Salon series tackles global health care

On Sunday, Oct. 5 a group of students met with three faculty members to participate in the Keene State College Salon Series: Health Care in the USA and Beyond.

The forum took place in conference room 309 where 18 students gathered around pizza to discuss health care.

The session highlighted the differences between health care systems across the globe, and featured panelists from Canada, Spain and the United States.

Carolyn Keller, assistant professor of sociology and anthropology, led the conversation for the salon session. Keller began by explaining, “The KSC Salon Series aims to promote informal and collegial conversations between faculty, students and community members.”

Keller opened the conversation with United States health care system. “Based on the most recent data available so from 2010 and 2013, you will see that of those countries the United States comes in overall last.”

Keller continued, “Comparatively the United States not only failed at giving health care to everyone equally, but also spends more on health care than any other country.”

Philip Bergeron / Graphics Editor

Philip Bergeron / Graphics Editor

Keller also explained how the United States scores last in healthy living and in the efficiency of the health care system according to calculations from the Commonwealth Fund. The Commonwealth Fund is a, “A private foundation that aims to promote a high performing health care system that achieves better access, improved quality, and greater efficiency, particularly for society’s most vulnerable, including low-income people, the uninsured, minority Americans, young children, and elderly adults,” according to its website.

However the United States is not bad at everything. Keller stated, “There are things we are good at. Generally speaking we have more access to high tech capacities. We are also good at cancer [treatment]. The five-year survival rate is higher in the United States than in the other countries listed.”

Keller then introduced William Bendix, assistant political science professor. Bendix said he has lived in both Canada and the United States and was able to compare and contrast the two systems.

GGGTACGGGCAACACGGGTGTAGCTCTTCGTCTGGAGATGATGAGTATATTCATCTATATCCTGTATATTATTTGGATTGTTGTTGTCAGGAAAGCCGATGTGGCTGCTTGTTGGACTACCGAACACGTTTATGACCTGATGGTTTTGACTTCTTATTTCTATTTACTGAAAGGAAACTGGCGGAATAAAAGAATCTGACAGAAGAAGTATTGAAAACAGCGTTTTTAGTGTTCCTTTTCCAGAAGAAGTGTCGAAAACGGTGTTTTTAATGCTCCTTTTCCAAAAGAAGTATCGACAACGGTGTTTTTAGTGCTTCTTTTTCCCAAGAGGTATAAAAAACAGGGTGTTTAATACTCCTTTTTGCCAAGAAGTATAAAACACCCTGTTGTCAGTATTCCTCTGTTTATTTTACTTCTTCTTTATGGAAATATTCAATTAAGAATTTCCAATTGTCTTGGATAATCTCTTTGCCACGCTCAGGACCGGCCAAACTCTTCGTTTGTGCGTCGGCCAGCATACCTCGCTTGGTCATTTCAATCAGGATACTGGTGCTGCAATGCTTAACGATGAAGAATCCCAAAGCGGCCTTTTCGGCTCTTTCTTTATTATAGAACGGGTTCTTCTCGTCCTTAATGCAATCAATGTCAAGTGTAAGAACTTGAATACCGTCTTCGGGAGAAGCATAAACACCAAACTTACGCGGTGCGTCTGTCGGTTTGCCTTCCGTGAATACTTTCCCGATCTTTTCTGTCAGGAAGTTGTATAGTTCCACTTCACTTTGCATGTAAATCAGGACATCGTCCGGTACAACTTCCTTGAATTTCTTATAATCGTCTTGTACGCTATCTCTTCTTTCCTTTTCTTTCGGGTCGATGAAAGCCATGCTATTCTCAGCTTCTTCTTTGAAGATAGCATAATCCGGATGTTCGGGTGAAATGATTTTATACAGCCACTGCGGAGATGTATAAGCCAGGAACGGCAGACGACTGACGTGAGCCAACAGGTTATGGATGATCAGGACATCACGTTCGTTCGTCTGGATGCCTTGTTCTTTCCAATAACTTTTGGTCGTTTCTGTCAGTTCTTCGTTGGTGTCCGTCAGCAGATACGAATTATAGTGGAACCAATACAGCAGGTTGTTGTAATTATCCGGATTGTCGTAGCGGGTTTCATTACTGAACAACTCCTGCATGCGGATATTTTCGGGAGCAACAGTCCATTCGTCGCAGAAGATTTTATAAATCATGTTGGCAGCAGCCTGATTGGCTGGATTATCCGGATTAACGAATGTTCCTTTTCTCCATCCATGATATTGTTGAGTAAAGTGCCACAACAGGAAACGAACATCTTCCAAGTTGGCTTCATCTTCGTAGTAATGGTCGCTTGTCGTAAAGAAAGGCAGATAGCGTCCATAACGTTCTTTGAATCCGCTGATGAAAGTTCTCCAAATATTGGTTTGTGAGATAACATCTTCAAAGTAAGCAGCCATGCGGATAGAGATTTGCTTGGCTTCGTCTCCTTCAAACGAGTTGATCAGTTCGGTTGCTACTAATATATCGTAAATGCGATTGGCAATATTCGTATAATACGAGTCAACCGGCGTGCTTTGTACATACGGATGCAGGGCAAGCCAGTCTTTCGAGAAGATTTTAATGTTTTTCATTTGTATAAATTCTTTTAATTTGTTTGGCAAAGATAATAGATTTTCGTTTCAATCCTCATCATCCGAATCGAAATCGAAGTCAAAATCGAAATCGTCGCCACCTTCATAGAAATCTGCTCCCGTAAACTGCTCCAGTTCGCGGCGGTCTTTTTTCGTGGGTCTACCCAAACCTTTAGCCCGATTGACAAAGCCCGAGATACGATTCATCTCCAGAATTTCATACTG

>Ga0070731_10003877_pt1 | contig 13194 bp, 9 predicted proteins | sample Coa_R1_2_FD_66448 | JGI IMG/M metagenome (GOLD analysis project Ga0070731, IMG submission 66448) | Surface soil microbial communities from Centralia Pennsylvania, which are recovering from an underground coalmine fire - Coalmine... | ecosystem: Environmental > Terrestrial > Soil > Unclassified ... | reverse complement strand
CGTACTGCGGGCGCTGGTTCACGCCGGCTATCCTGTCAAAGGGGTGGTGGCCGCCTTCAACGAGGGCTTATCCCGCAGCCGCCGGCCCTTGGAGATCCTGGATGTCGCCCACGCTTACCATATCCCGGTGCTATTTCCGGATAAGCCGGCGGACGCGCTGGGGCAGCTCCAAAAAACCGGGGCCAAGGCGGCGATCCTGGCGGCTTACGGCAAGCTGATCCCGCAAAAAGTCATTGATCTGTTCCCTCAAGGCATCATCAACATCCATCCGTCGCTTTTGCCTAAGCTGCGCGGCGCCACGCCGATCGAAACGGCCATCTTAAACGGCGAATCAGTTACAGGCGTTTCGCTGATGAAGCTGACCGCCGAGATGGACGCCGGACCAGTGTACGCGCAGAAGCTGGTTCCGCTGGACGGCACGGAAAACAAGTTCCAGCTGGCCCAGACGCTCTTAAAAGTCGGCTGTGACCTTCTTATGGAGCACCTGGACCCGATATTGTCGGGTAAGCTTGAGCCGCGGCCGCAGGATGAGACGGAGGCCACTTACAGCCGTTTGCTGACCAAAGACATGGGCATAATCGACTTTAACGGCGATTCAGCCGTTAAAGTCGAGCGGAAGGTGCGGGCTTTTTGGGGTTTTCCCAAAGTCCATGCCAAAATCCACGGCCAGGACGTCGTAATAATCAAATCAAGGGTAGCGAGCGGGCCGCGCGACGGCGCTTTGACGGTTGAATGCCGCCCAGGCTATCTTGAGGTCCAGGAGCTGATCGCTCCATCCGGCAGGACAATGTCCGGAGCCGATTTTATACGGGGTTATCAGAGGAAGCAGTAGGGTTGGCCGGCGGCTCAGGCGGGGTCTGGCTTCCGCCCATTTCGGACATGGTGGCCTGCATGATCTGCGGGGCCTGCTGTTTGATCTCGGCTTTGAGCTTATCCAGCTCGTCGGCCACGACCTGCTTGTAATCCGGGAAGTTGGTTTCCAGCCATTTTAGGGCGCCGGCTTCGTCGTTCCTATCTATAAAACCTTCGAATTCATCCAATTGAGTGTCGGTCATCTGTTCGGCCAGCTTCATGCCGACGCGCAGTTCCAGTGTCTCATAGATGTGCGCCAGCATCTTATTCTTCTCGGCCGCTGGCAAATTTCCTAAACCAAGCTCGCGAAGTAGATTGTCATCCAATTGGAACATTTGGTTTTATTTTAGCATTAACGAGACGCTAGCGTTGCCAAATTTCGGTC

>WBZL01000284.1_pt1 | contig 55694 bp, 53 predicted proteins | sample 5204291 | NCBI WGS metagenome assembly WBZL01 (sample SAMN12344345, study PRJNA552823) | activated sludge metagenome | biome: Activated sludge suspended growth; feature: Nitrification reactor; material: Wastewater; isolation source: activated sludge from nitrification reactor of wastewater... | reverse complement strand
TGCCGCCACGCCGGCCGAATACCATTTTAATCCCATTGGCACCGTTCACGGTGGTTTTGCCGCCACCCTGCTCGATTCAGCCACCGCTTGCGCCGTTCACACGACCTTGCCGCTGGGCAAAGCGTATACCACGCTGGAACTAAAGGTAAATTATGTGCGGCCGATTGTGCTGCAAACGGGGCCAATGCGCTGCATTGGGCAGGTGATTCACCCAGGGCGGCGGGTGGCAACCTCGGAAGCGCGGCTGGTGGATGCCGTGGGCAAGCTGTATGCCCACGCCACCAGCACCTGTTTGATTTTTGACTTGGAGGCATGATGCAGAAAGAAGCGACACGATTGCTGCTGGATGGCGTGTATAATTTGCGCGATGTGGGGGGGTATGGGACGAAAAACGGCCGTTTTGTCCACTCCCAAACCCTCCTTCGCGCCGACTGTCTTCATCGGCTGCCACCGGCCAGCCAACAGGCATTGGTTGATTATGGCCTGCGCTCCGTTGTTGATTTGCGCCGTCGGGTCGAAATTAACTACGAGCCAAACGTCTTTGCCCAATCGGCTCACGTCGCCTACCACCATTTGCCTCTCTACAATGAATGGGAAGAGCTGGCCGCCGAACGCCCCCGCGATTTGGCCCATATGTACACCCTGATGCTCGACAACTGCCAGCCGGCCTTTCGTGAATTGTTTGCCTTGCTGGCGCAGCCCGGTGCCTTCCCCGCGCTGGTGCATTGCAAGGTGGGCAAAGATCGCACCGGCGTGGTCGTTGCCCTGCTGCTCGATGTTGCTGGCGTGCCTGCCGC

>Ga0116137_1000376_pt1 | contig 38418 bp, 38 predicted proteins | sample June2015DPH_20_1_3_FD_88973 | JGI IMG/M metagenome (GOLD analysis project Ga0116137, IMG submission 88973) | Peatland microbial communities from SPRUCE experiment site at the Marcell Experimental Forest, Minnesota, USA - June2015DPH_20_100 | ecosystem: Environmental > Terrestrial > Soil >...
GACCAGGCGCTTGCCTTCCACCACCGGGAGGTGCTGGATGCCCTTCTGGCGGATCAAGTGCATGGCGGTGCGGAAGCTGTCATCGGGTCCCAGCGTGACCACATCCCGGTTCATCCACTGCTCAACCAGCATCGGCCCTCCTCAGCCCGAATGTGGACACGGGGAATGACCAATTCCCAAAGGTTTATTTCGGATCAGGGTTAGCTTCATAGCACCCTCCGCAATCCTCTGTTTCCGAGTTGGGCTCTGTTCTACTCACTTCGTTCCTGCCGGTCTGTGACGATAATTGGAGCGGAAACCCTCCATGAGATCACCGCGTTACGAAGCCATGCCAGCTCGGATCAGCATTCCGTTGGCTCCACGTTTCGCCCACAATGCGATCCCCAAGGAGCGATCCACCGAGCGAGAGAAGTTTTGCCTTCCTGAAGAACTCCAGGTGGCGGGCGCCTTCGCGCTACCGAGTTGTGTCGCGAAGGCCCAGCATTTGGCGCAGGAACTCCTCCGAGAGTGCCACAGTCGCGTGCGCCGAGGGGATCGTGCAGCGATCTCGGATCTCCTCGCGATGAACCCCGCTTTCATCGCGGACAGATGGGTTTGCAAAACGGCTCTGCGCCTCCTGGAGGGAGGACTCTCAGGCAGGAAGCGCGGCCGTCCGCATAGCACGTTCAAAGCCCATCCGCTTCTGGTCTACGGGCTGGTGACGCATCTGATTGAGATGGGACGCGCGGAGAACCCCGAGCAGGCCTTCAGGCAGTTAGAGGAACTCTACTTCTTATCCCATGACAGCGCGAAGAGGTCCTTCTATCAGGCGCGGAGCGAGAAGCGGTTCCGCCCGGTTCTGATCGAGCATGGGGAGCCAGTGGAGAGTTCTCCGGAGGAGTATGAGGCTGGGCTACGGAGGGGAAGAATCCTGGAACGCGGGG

“The really big difference [between the United States and Canada] is that you never really think about cost. You never call anyone to see ‘Is this procedure covered,’” Bendix said.

Bendix added, “There is an ease with which you can rely on the health care system in Canada that doesn’t exist here even when you do have excellent health care coverage through an employer. There is a simplicity and an accessibility in the Canadian system that I see as a big benefit.”

Bendix did admit that the Canadian system has faults as well. Bendix stated, “Income taxes in Canada, as well as other taxes are higher as well.”

Shortcomings of the United States health care system also include the speed at which services are rendered. “It isn’t perfect, it’s far from perfect. One fault is the speed with which services are provided. If there is an emergency you are taken care of as quickly as you would be in the United States however people wait very long times for non-emergency procedures,” Bendix explained.

Bendix also added that the Canadian health care system handles prescription coverage differently than the United States. “Seniors have access to prescription drugs, they are paid for by the government. When you hit sixty-five [years-old] then the provincial government cover your prescription drugs, when you are under sixty-five [years-old] its a private cost. You may have additional private insurance that covers prescription drug cost, or you just pay for it out of pocket,” Bendix said.

The final panelist to speak was Assistant Professor of Modern Languages Rafael Ponce-Cordero, who was able to speak about the health care system in Spain, where he lived for some time.

Ponce-Cordero explained how even though affluent Spanish citizens can go to private clinics, those patients often use public institutions regardless. “The interesting case in health care and in medication is that most people choose, if you need the thing right away and its a simple thing you go to the private sector but if it is really chronic condition you go to the public sector. Even if you go the private they redirect you to the public sector because they have the big machines,” Ponce-Cordero expanded.

Allison Picone, a KSC sociology major, found the session to be informative,  “This is really interesting to me because I want to be a social worker. This will help me, especially with low-income families. I found it interesting that we are supposed to be one of the wealthiest nations in the world but we have the crappiest health care.” The KSC Salon Series will continue on November 2 at 3 p.m. The second meeting will feature “people will be here from Rwanda to talk about health care in their county,” according to Keller.


David Walsh can be contacted at

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